Association & Dissociation – Mind Play for Cricket

“When I step across the boundary rope, that is the only time I feel I am in total control.”

– Dickie Bird

Here is where you can use your imagination or visualisation skills, as when you remember or mentally rehearse something, you do it through association or dissociation. Association means reliving an event as if it is really happening to you, seeing through your own eyes, hearing sounds through your own ears and feeling all the physical and emotional feelings. Dissociation is noticing the situation as if you are watching yourself, like in a movie or on stage. As you are more detached from the situation, there is less emotional impact, as that is where you want to be if it is a problematic event.

Which of these two exercises feels more natural for you? Think of a time when you had a bad game. How did you feel? As you remember it, are you looking at it through your own eyes or are you watching yourself as if in a movie? How about a great game? How are you seeing that? How are you feeling about it? Recall the bad game. If you are associated – seeing through your own eyes, step away from it so you are watching yourself in a film. Do your emotions feel less? If you happen to feel worse when you dissociate, then associate into it. If you are okay with the dissociation, keep it, there is no need to associate into a bad memory. Now go back to that great game you played. Are you associated or dissociated? If you are associated, notice how dissociating lessens the way you feel. Likewise, if you are dissociated, notice the impact when you associate in.

You can also use association and dissociation for mental rehearsal. Think of an important game coming up, a cup competition perhaps. Imagine watching yourself play. There are some aspects you should be aware of. Besides noticing how their body moves, be aware of any emotions that may be going on inside their body. Spend some time on this exercise and look at ‘you’ from all perspectives, front, sides, back and above. Then repeat the exercise by associating into it. Be there inside your body as if it is really happening. See everything you would see, hear all the sounds around the ground and include any positive words you would say to yourself. Feel everything both physically and emotionally. How was that?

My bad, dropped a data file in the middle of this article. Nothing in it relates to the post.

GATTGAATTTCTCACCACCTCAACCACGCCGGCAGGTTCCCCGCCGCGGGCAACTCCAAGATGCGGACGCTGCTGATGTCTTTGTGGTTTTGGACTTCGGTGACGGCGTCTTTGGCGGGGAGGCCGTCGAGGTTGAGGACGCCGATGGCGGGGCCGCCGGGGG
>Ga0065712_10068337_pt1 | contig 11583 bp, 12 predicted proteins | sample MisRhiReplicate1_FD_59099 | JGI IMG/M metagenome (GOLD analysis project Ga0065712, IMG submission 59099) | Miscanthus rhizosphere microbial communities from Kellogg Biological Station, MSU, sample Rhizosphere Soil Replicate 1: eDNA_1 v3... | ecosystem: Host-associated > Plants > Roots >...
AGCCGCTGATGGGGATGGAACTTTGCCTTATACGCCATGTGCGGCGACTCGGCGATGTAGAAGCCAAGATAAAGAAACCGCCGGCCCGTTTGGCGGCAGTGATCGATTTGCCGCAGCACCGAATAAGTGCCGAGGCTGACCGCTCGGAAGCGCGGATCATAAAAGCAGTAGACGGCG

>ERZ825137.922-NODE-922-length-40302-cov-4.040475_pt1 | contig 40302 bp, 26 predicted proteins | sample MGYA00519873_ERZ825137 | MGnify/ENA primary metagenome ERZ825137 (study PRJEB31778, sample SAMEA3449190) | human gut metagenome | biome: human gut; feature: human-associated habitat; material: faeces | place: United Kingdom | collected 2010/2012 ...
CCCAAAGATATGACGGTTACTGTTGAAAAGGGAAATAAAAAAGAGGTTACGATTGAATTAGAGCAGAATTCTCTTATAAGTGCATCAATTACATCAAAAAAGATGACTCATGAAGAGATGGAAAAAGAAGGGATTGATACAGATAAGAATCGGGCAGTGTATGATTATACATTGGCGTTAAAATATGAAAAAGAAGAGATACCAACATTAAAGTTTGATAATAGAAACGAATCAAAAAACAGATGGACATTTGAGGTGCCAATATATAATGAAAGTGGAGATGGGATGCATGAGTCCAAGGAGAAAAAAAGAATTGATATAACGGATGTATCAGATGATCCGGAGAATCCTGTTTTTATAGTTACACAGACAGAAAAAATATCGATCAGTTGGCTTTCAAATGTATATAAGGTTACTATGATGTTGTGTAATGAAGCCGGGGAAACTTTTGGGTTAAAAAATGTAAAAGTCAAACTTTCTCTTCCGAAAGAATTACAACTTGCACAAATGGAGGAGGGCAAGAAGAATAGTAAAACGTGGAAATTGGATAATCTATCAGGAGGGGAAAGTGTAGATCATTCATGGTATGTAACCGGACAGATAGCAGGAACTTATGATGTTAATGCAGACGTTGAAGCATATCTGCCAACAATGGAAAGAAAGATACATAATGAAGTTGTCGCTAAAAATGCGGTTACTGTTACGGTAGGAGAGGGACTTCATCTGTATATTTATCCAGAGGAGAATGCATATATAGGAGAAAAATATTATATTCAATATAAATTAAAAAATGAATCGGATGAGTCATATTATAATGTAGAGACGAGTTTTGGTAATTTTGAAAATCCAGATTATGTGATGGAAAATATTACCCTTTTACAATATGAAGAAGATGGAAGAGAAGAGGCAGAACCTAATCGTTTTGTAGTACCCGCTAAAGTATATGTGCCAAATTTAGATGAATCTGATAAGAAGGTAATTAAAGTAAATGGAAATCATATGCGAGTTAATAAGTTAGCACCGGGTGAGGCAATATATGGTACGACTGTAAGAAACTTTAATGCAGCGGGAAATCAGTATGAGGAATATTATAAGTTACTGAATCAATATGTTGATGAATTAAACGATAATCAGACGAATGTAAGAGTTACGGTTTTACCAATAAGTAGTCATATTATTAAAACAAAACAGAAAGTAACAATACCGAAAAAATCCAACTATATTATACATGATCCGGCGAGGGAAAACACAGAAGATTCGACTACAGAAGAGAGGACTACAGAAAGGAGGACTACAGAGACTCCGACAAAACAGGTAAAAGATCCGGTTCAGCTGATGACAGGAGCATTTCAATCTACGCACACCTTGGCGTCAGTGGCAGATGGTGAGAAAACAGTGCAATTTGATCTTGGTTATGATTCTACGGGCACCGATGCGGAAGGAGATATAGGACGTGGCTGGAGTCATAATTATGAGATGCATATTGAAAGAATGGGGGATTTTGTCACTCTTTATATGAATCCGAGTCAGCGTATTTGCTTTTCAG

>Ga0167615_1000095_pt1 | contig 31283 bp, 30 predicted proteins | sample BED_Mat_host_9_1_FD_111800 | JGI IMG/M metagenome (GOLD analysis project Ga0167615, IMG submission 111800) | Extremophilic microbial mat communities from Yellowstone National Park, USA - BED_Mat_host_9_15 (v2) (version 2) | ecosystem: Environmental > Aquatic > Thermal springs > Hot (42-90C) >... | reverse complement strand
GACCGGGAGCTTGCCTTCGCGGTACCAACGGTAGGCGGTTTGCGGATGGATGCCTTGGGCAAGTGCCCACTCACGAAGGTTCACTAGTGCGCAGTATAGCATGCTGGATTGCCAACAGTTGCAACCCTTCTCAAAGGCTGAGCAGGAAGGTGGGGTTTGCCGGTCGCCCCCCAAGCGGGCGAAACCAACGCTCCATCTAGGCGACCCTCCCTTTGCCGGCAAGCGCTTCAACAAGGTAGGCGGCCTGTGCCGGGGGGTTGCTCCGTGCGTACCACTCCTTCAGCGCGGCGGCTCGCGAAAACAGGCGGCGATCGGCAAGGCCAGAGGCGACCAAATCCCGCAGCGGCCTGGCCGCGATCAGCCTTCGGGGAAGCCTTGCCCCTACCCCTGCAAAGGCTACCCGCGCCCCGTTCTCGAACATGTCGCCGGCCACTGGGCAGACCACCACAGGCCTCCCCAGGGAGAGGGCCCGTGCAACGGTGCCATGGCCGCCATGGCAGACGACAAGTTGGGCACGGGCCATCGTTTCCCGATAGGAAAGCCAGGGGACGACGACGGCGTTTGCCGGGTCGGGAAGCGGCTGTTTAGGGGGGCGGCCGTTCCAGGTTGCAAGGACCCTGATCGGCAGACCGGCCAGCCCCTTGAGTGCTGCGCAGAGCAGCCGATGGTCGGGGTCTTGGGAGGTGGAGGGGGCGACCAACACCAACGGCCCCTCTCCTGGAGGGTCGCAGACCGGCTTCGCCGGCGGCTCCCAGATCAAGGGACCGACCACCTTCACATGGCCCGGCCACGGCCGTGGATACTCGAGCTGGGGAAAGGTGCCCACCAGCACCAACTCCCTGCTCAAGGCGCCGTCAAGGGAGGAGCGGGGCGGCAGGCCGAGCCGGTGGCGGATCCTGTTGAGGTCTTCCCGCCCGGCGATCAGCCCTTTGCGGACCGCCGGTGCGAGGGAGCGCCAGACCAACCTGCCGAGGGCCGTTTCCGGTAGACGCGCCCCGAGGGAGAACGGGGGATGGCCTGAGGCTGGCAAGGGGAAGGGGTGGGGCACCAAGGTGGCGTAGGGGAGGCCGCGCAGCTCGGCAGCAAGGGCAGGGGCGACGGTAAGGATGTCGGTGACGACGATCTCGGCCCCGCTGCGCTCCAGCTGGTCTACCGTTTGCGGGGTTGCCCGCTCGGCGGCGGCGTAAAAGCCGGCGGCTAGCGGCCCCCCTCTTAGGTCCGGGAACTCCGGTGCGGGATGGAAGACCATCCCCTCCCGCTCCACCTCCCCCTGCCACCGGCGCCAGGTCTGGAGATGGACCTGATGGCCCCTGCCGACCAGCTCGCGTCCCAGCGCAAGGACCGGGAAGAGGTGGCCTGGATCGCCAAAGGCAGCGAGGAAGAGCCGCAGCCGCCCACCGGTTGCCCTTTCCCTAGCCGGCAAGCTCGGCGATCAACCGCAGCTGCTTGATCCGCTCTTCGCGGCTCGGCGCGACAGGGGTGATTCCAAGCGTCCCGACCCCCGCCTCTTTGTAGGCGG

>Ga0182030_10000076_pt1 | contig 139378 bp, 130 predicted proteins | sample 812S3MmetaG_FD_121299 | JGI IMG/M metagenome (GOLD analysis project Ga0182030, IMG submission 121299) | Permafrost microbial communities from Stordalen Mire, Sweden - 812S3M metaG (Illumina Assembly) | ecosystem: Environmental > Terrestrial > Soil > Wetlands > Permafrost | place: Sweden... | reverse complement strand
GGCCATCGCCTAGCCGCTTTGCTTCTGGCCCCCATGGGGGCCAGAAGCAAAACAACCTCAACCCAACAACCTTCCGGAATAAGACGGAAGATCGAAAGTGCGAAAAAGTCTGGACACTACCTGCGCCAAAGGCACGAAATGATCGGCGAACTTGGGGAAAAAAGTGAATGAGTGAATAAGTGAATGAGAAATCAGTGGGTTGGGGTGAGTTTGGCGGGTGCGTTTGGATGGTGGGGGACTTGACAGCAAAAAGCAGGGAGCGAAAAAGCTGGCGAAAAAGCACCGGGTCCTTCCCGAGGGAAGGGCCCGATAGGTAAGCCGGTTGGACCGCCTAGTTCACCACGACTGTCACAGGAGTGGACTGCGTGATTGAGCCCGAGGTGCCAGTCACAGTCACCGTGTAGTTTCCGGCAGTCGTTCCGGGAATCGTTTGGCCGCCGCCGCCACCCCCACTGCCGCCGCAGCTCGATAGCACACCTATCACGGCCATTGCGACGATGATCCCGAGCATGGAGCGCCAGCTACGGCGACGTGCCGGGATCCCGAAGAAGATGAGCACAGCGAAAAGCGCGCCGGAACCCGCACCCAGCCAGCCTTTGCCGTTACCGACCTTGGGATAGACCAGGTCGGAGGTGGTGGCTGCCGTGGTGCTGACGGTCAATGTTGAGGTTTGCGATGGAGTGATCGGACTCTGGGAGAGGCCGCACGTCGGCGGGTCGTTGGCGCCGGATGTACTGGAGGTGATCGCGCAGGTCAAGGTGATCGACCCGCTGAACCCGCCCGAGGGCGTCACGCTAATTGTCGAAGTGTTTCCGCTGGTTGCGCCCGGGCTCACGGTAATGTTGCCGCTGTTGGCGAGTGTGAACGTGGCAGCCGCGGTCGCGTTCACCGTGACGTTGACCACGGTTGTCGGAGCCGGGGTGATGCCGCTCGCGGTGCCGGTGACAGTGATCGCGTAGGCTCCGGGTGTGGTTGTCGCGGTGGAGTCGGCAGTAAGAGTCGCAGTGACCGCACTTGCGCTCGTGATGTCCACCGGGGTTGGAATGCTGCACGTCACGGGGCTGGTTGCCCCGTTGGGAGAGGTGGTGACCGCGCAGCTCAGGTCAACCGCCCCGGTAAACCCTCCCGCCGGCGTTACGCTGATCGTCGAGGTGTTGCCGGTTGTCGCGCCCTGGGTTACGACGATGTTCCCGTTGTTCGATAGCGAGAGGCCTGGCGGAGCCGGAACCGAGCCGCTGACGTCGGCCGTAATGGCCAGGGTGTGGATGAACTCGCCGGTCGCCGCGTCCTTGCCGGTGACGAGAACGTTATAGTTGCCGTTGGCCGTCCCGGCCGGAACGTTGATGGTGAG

Whenever you’re batting and approaching the nervous nineties, you are attacked by nerves. Your thoughts become distractions, you may back off and take your eye off the ball. Psychologically it’s becoming an issue for you as you keep re-running missed opportunities over in your mind. Here’s a visualisation you can have a go at. Players in other positions can adapt this for themselves. First, remember or visualise yourself sitting in the pavilion (associated) during a game, watching yourself in the middle getting closer to your century (dissociated). What encouragement and advice would you give to that ‘you’ who is batting? Let that mental film run while you watch yourself and stop at the point where you are usually bowled or caught. Being dissociated, this should help you remember the moment without the negative emotional content. Freeze-frame that image. Here’s where you get to have fun. Play with the image. If it is in colour, turn it black and white. If its clear, de-focus. Is it bright? If so, make it dim. Is it in a frame or not? Change any sounds, make them quieter. Change the location of any noises. Change any feelings. Rewind. Start the film again in all its glory; this time associate so you are there and speed everything up until you reach the point just before you are out. Now, play the film at normal speed and adjust everything you like which will turn the ending into a hook or a sweep as you continue to send the ball flying toward the boundary. Celebrate your success, feel how good you will feel scoring your century, feel the pride. Dissociate now and go back to the pavilion so you are associated and applaud yourself. Give positive, useful feedback.

Repeat that visualisation several times a day until it feels like a real memory. Remember, for most people, dissociating from the memory of a bad event reduces any emotion, which gives it less power, while associating into a positive scenario brings in pleasant memories and emotions. It will boost your confidence.



Source by Paul M Maher